10 AUDITION TIPS FOR ACTORS
10 AUDITION TIPS FOR ACTORS
Sitting on the other side of the table is something that every actor should do. It’s incredibly educational and inspirational, because frankly, you realize that while there are lots and lots of people that call themselves actors, there are a much smaller group of Actors (and talent is only a small part of that definition, by the by).
Since so few Actors get a chance to sit where Producers and Directors sit, here are my 10 tips on how to have a better audition experience.
- Always bring a picture and resume. I don’t care if you have an Agent, a Manager, and a Momma Rose-style “mom-ager” who all promised to send it over. You’re the one that won’t be remembered if you don’t have one. A P&R is more than an American Express card. It’s like a pair of shoes. You wouldn’t leave home without shoes, would you?
- Haven’t memorized the material? Don’t pretend you have. If you have sides, try to memorize them. But if you can’t, it’s ok. We’d rather hear the material as written with the papers in your hand than hear you make up stuff just to prove that you tried (and failed) to memorize the material (remind me to tell you about the time an actor added a few lines to a Tony Award winning playwright’s monologue to kill time while he tried to get back on track).
- Don’t make excuses. I don’t want to hear that you have a cold, or that you have bed-head, or that your printer is broken. Do your best.
- If I ask you to make a choice, make one. I commonly ask the people auditioning for me to choose between two monologues, or I ask them to give me three song choices from their book and then I say, “which would you like to do?” I want to learn what YOU are attracted to, and I also want to see you make a choice. Don’t say, “It doesn’t matter. What do you want?” Actors have to make strong clear choices when developing characters. I want to see that side of you in everything you do.
- Make your first 15 seconds count. When you meet someone for the first time, don’t you make a lot of suppositions? We do too.
- Be the 3 Cs. Be comfortable, charismatic and confident. Actors have to command attention. They have to be the most interesting people in a 1000 seat theater. Be someone that we want to get to know. If you can do that as yourself, I know you’ll also be able to do that in a character.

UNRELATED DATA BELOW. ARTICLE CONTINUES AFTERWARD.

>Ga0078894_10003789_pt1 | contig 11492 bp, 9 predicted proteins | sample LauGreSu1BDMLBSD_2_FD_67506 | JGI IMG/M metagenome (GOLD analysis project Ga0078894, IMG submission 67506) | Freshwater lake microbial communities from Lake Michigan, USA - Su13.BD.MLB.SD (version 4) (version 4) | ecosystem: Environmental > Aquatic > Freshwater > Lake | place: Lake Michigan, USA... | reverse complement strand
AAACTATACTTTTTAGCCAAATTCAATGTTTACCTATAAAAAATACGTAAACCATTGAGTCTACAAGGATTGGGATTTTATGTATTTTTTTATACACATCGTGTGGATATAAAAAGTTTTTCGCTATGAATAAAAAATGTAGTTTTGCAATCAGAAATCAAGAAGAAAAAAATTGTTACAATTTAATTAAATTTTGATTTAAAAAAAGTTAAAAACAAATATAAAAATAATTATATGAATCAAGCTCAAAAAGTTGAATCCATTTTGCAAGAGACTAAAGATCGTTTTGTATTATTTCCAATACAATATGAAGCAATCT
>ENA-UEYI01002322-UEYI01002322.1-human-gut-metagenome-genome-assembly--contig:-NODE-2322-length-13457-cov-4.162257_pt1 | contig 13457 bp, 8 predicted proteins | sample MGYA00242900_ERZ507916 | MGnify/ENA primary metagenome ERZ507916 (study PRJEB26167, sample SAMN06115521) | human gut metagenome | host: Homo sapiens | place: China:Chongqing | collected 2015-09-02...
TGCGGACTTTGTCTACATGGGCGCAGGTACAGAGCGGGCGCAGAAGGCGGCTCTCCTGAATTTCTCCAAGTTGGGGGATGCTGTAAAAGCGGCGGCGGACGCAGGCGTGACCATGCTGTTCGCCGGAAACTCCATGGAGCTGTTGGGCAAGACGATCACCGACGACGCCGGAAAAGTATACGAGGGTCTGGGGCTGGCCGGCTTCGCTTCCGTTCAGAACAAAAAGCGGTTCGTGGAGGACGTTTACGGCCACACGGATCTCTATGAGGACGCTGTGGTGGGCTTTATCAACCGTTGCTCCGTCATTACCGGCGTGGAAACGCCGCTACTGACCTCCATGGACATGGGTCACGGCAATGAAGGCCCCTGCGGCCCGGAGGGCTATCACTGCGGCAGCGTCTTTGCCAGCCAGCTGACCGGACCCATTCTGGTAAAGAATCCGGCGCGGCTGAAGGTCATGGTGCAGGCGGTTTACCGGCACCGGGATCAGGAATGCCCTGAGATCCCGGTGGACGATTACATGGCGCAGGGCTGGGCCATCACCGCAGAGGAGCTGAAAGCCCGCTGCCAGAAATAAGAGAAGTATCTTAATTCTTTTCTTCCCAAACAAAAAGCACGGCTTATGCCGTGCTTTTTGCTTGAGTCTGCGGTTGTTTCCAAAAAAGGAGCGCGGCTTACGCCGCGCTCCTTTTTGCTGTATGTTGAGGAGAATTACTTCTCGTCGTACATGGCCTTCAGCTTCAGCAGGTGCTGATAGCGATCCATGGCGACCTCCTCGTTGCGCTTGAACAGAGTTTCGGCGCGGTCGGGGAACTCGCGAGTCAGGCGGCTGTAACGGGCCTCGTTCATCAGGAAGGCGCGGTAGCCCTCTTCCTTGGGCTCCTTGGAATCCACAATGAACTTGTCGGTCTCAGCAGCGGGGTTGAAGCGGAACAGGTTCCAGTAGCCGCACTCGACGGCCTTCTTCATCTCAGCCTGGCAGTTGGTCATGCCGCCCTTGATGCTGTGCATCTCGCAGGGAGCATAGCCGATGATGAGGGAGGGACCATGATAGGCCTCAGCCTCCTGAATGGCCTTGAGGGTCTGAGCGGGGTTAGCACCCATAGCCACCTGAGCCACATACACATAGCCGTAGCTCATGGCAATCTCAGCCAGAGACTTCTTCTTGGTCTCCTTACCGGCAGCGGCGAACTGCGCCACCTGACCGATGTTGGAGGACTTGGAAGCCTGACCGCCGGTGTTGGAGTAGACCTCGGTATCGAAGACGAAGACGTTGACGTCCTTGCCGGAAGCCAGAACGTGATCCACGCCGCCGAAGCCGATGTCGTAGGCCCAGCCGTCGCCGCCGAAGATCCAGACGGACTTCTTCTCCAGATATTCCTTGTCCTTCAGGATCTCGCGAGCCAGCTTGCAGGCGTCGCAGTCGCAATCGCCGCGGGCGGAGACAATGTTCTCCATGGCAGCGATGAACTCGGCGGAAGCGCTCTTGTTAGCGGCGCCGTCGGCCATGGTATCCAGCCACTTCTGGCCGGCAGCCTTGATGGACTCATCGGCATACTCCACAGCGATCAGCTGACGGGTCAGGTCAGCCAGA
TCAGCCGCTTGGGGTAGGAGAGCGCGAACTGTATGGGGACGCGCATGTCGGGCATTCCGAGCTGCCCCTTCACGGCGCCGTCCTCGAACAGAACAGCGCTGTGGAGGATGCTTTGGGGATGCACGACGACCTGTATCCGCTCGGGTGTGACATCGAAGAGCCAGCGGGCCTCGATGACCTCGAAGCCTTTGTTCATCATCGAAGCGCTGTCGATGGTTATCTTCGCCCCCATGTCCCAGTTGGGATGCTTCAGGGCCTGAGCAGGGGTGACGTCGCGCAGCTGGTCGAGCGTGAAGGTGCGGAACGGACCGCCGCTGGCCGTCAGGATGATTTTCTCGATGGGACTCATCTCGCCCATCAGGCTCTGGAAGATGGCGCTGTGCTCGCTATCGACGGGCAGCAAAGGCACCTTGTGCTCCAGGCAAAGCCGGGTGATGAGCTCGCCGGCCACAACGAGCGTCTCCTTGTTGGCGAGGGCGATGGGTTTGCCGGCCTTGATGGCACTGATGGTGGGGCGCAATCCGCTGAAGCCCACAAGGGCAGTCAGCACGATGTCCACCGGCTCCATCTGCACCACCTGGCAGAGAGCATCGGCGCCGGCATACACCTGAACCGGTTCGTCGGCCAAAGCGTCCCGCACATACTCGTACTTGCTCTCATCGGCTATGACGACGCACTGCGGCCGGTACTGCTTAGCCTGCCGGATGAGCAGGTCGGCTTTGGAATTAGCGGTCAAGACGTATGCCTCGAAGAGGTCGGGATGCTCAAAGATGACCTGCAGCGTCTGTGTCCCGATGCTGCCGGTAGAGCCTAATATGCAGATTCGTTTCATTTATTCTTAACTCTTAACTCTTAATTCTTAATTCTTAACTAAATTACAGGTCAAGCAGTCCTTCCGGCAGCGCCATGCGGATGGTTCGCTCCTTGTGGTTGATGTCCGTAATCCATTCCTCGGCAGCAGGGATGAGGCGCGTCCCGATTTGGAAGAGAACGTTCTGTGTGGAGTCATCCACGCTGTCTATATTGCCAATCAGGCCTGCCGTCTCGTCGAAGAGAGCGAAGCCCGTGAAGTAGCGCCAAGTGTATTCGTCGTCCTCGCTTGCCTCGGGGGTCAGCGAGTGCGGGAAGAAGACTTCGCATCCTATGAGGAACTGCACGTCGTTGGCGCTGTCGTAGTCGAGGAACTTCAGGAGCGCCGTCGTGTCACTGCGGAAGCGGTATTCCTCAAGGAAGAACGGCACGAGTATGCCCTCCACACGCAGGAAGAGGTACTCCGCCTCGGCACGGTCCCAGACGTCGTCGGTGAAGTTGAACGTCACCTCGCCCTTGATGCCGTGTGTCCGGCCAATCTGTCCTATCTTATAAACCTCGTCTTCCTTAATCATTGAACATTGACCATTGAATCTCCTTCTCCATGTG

- Don’t take the last audition times of the day. Casting is not an easy process, and at the end of the day, a creative team is grumpy, tired and wants to go home. The early actor gets the part. (Another reason to be scheduled early? You don’t have the rest of the day of actors to be compared to. I’m much more likely to call someone back that I see early because I have no idea what the rest of the day will bring.)
- Let us know where to find you. Even if you have an agent, put an email address where you can be reached directly on your resume (For safety reasons, I’d suggest a separate email just for this purpose). This way, if you ever leave your agent, or if your agent doesn’t get back to the casting director right away, interested parties have a way of at least sending you an inquiry. You don’t have to respond. Pix and Resumes sit in files for years. You always want some piece of contact information to be accurate so someone can find you fast.
- Don’t start over. Screw up? Fight through it. And it probably wasn’t as bad as you thought. You’re more sensitive to it than we are. An old voice teacher of mine used to say, “If you put a microphone on the inside of a Mercedes engine, you’d hear all sorts of sputtering and spitting, but from the outside, you’d hear nothing but purrrrrrrrr.”
- Always audition. The best way to master auditioning is just like everything else. Do it over and over. You’ll get numb to the nerves. You’ll be able to be yourself. And you’ll get free practice! I used to go to dance calls, because learning a dance combination at an audition is a free dance class (and I needed them). Actors who get to work on sides with directors at an audition get a free coaching.